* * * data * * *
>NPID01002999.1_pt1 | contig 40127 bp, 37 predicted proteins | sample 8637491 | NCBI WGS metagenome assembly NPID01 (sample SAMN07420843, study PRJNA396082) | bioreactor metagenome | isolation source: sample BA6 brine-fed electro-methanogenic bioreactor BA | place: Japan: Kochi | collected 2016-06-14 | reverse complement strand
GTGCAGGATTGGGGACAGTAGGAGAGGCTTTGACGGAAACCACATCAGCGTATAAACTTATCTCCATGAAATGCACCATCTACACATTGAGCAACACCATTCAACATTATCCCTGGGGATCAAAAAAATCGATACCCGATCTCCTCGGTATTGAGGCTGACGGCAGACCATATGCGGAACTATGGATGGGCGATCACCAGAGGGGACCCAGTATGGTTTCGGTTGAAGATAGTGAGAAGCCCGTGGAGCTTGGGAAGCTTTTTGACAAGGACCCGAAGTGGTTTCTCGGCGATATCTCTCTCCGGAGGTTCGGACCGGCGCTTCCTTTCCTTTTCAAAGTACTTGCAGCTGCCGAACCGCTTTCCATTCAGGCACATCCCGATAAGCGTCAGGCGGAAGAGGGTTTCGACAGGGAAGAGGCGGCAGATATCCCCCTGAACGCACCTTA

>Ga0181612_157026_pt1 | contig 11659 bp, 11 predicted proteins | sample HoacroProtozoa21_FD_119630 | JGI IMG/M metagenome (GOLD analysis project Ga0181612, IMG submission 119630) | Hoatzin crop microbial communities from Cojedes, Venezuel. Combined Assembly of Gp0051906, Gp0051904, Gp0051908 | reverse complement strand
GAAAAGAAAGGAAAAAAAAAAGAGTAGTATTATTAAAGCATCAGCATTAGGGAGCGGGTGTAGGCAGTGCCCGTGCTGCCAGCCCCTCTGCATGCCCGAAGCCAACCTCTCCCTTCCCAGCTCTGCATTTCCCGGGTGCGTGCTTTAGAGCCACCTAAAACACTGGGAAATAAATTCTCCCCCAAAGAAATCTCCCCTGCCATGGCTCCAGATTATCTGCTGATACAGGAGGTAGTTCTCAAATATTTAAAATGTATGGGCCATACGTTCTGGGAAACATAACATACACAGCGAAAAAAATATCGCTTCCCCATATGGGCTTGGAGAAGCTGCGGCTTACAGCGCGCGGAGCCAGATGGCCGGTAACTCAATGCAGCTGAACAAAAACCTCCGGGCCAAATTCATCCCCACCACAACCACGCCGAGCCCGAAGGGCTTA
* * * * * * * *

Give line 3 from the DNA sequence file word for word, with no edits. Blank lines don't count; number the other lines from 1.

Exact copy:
>Ga0181612_157026_pt1 | contig 11659 bp, 11 predicted proteins | sample HoacroProtozoa21_FD_119630 | JGI IMG/M metagenome (GOLD analysis project Ga0181612, IMG submission 119630) | Hoatzin crop microbial communities from Cojedes, Venezuel. Combined Assembly of Gp0051906, Gp0051904, Gp0051908 | reverse complement strand